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Why Developers Are Fighting Birmingham Council Over New Amenity And Air Quality Rules


Who would quibble about rules to ensure better air quality, more trees, housing that is more accessible to disabled people, better amenities and safer neighbourhoods?

The answer is a long list of Birmingham developers, as the council insists on a radical tightening of the city’s planning rules.

The fight, due to play out at an examination in public in front of a government planning inspector, will resolve differences between the council and developers over directives in the new Development Management in Birmingham strategy. You can read the document here.

The DMB will support the Birmingham Development Plan agreed in 2017 and will set out policies for the determination of planning applications. It will replace the 2005 Birmingham Unitary Development Plan and be one of the city’s key planning policy documents.

The disputes over the air quality impact of new commercial and residential development, and amenity provision around new development, are the most contentious of a series of disagreements following a consultation exercise earlier this year.

In the air quality dispute, the council is resisting attempts to widen the approach to include air quality impacts on the city as a whole, not an individual location. In the amenity dispute, the position is reversed: The council said the cumulative impact of many developments in an area is a relevant consideration.

Big-name developers including IM Properties, Argent, Moda and Oval Real Estate are among those objecting to the new policy on amenity. 

Others areas of concern to be raised at the public inquiry will be the argument of developers that the abnormal development costs of building on contaminated land should be included in viability assessments; objections to the council’s insistence on more trees and the effect on viability; and querying the evidence for insisting that 30% of homes should be accessible and adaptable for people with mobility or disability issues. The disputes are revealed in paperwork presented to Birmingham City Council’s ruling cabinet.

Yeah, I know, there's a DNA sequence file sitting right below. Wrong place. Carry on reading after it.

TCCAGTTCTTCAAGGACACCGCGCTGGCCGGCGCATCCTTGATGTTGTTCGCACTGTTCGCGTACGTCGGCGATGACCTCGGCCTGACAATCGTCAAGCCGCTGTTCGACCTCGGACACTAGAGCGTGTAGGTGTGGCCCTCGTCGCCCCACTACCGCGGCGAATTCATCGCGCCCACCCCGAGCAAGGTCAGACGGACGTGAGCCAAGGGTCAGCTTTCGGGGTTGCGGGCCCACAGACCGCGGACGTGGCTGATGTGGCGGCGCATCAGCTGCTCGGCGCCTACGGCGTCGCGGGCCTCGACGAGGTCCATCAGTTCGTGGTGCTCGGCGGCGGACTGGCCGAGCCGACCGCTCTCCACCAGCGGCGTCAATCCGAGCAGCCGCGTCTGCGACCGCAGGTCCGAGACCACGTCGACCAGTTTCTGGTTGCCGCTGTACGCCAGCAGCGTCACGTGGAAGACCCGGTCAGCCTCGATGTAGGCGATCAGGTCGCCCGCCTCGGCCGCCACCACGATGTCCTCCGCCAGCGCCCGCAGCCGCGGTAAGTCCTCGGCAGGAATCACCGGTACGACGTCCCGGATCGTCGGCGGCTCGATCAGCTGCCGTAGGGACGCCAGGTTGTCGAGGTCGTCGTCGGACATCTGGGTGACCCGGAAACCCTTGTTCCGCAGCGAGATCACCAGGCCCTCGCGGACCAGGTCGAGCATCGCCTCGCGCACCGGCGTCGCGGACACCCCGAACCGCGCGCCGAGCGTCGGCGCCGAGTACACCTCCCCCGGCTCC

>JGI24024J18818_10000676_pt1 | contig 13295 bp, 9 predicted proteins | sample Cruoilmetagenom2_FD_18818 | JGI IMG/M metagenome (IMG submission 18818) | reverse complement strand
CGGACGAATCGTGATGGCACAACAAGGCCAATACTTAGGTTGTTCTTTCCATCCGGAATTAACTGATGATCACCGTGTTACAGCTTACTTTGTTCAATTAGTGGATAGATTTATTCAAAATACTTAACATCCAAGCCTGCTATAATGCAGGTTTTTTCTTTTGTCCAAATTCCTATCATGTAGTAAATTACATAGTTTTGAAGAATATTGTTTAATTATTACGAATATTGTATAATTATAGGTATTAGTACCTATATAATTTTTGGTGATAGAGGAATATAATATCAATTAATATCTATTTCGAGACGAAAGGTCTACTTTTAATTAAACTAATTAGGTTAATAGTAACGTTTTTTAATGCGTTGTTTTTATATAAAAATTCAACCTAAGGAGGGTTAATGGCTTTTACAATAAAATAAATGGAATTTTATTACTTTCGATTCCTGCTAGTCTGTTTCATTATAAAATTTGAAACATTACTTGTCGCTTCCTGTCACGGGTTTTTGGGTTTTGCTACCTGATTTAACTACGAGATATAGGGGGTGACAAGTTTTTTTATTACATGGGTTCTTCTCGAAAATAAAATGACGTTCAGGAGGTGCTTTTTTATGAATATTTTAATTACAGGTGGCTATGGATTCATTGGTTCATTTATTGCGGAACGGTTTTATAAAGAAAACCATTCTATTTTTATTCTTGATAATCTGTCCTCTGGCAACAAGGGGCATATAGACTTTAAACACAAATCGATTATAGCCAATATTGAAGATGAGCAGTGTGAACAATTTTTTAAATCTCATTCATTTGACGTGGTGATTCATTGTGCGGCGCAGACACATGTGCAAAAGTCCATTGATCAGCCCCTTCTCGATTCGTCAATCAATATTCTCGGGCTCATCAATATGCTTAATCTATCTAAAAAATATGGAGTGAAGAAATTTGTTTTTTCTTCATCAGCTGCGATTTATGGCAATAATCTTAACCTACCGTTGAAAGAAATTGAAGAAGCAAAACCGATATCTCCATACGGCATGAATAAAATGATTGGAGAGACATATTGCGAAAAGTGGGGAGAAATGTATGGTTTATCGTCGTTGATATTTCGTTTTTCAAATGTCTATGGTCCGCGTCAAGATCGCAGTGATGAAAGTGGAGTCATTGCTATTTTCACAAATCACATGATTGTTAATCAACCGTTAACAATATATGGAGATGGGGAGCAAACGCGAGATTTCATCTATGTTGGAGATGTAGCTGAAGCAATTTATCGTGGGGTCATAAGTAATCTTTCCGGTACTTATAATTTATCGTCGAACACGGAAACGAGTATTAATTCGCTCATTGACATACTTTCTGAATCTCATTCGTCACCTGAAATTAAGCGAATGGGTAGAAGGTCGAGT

The full list of objections and council responses can be found here.

Why The Fight On Air Quality?


The air quality policy has attracted objections from developers including Countryside Properties and St Modwen.

The dispute revolves around what counts as unacceptable deterioration, with developers pushing for looser definitions.

The policy states: “Development that would, in isolation or cumulatively, lead to an unacceptable deterioration in air quality, result in exceedances of nationally or locally set objectives for air quality, particularly for nitrogen dioxide and particulate matter, or increase exposure to unacceptable levels of air pollution, will not be considered favourably.”

The council have suggested a refinement to read: “'Unacceptable deterioration’ and ‘unacceptable levels’ are defined as where the development in isolation or cumulatively, would result in exposure to pollutant concentrations close to the limit values within 5% of the nationally or locally set objectives at the development site and/or other relevant receptors and where development would result in further exceedances where pollutant concentrations are already over the limit values."

Countryside objected saying that the benefits of a development across the city, rather than simply in its locality, should be taken into account. Its proposal added the words: “Any impacts upon air quality will be considered in the context of the benefits the development brings to the City."

The New Amenity Rules

Birmingham's seat of power: The Council House

Developers want more flexibility on amenity issues and worry that controls on the “aspect and outlook” are not well defined.

The new policy on amenity says development must be appropriate to its location and “not result in unacceptable adverse impacts on the amenity of occupiers and neighbours,” including privacy, light, noise, vibration, fear of crime and “aspect and outlook”. Developers must also take into account “the individual and cumulative impacts of development proposals in the vicinity on amenity".

Objectors include Bloor Homes, which argued that “given the city’s unmet housing need as set out in ... the BDP, a flexible approach must be taken to design standards, such as garden lengths, car parking etc. to ensure their delivery”.

The council disagreed, saying its policy allows for exceptions to “deliver innovative high quality design, deal with exceptional site issues and respond to local character and where it be can be demonstrated that residential amenity will not be significantly diminished”. 

IM properties also complained about the new amenity provision, saying: “New development should seek to reduce and mitigate to a minimum potential adverse impacts on amenity features in the wider area.”

Argent objected saying: “As currently drafted the policy is more onerous and inconsistent with the requirements of the NPPF and is therefore not sound.”

The council disagreed with both, saying the National Planning Policy Framework requires planning policies and decisions to ensure that developments “create places that are safe, inclusive and accessible and which promote health and well-being, with a high standard of amenity for existing and future users”. 

The date of the examination in public will be published by the Ministry of Housing, Communities and Local Government later this summer.